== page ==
In fact, around 90 per cent of South Sudan’s women are illiterate (UNDP, 2015).

Through ALWS, you support primary education in areas like Panyagor in South Sudan.

You help rebuild schools, train teachers, build latrines to protect girls’ safety, provide learning materials, and even support the travelling school for children who live in mobile cattle camps. You can see the power of your help when you listen to Elizabeth:

“When girls have an education we can contribute so much more to our families and our communities…
believe me, once you have the opportunity to go to school you don’t want to walk away from it.”

There are simple practical things you can support through ALWS that help girls like Elizabeth stay in school:

“We only need little things like school uniforms, exercise and textbooks, school bags.
Girls can do everything as well as boys–we just need to be given the opportunity and the chance and we will show you.”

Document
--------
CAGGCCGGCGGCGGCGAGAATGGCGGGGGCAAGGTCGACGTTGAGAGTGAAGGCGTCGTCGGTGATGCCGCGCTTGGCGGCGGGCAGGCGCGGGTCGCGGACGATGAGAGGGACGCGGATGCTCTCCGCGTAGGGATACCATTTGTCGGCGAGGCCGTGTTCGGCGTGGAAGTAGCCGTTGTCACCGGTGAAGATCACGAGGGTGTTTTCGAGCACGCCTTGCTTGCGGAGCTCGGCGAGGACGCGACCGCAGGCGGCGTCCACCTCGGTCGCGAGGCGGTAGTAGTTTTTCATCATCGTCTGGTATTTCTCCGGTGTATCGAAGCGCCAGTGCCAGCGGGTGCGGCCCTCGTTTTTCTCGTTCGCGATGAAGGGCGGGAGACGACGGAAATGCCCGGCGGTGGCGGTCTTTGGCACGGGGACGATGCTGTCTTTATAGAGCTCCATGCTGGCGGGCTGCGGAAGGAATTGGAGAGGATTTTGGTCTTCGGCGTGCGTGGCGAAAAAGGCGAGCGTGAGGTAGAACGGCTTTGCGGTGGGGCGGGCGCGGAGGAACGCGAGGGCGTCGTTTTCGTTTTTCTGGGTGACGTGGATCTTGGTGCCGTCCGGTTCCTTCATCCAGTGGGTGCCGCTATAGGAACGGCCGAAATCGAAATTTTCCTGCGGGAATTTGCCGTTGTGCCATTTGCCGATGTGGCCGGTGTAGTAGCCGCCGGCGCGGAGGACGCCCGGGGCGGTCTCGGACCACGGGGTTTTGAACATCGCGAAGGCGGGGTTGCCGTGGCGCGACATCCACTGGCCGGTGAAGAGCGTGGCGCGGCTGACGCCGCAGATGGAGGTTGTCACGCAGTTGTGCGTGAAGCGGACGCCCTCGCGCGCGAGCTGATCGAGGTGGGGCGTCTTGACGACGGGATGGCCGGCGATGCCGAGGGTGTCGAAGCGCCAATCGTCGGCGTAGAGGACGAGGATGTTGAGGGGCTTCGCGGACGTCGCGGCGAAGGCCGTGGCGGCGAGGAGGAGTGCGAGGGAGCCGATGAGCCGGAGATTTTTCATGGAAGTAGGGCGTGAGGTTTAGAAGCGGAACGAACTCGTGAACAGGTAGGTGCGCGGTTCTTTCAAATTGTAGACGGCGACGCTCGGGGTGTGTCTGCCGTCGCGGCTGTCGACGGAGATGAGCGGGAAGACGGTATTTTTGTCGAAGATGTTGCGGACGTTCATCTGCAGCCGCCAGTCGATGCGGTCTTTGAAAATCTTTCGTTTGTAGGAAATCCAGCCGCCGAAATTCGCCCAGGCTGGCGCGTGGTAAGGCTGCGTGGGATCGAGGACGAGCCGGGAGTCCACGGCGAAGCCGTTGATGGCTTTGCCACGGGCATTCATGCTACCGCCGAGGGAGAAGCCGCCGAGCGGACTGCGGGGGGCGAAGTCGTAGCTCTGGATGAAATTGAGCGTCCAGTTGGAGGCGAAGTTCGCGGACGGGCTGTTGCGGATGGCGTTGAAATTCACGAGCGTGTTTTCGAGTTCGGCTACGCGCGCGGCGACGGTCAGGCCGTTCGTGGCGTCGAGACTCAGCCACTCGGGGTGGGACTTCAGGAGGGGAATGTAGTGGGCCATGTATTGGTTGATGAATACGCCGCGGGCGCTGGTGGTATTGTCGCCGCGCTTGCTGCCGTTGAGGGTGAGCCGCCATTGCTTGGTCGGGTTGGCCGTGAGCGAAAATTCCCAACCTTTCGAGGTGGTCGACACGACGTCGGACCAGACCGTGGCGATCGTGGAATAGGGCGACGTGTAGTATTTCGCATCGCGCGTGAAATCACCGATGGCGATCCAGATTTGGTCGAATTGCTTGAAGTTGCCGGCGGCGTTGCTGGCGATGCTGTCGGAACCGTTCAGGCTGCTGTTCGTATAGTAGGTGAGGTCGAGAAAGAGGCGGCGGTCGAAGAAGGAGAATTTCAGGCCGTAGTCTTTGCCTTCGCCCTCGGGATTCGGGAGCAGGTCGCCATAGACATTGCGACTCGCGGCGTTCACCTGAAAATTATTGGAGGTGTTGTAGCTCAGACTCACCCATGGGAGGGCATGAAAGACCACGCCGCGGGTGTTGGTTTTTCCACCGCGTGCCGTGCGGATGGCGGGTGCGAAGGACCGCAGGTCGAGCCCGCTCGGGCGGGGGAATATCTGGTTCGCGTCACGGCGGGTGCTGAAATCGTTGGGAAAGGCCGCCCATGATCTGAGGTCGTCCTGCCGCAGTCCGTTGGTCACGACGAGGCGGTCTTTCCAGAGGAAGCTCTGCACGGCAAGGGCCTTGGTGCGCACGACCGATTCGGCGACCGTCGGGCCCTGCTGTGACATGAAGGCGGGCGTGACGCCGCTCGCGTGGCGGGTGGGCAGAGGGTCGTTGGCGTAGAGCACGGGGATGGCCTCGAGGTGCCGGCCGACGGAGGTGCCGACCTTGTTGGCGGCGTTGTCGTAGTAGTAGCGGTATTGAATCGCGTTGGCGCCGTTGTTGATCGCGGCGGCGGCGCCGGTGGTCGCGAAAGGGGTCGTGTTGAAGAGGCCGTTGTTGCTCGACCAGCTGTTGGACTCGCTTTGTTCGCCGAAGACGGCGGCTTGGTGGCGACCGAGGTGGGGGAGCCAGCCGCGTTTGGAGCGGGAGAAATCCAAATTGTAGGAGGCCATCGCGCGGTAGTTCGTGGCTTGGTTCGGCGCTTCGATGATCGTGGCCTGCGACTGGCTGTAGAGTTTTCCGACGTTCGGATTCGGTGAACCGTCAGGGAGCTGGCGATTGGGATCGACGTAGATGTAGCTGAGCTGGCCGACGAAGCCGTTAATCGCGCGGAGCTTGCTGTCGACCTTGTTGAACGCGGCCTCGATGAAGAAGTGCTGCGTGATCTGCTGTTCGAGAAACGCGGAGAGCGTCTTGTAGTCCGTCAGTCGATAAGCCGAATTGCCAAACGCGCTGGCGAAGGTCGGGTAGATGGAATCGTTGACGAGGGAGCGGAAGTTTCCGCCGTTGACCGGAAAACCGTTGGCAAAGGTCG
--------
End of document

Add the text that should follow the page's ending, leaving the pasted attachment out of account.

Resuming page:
Elizabeth is already showing what she can do. She’s convinced her younger siblings to all enrol in school. She hopes they will follow in her footsteps.

“As for me, I am going to continue to follow my dreams and become a surgeon.
I recognise the road is still long, but I am not going to give up… after all, when you educate a girl you educate a nation.”

The road to peace and prosperity, out of conflict and poverty, is long and hard in South Sudan. You can be sure that ALWS, and our partner LWF, are committed to the journey, so you can continue to support people like Elizabeth to transform their lives. Thank you!

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In Jonglei State:

  • 325 farmers engaged in Farmer Field Schools
  • 80 farmers grew crops and vegetables
  • 850 households received goats
  • 100 members of Village Savings Associations started saving, and set up small businesses
  • 990 students (160 new in 2020) enrolled in Early Childhood Development Centres
  • 6,120 students (949 new) enrolled in 8 primary schools received learning and teaching supplies
  • 144 students (7 new) enrolled in one secondary school received learning and teaching supplies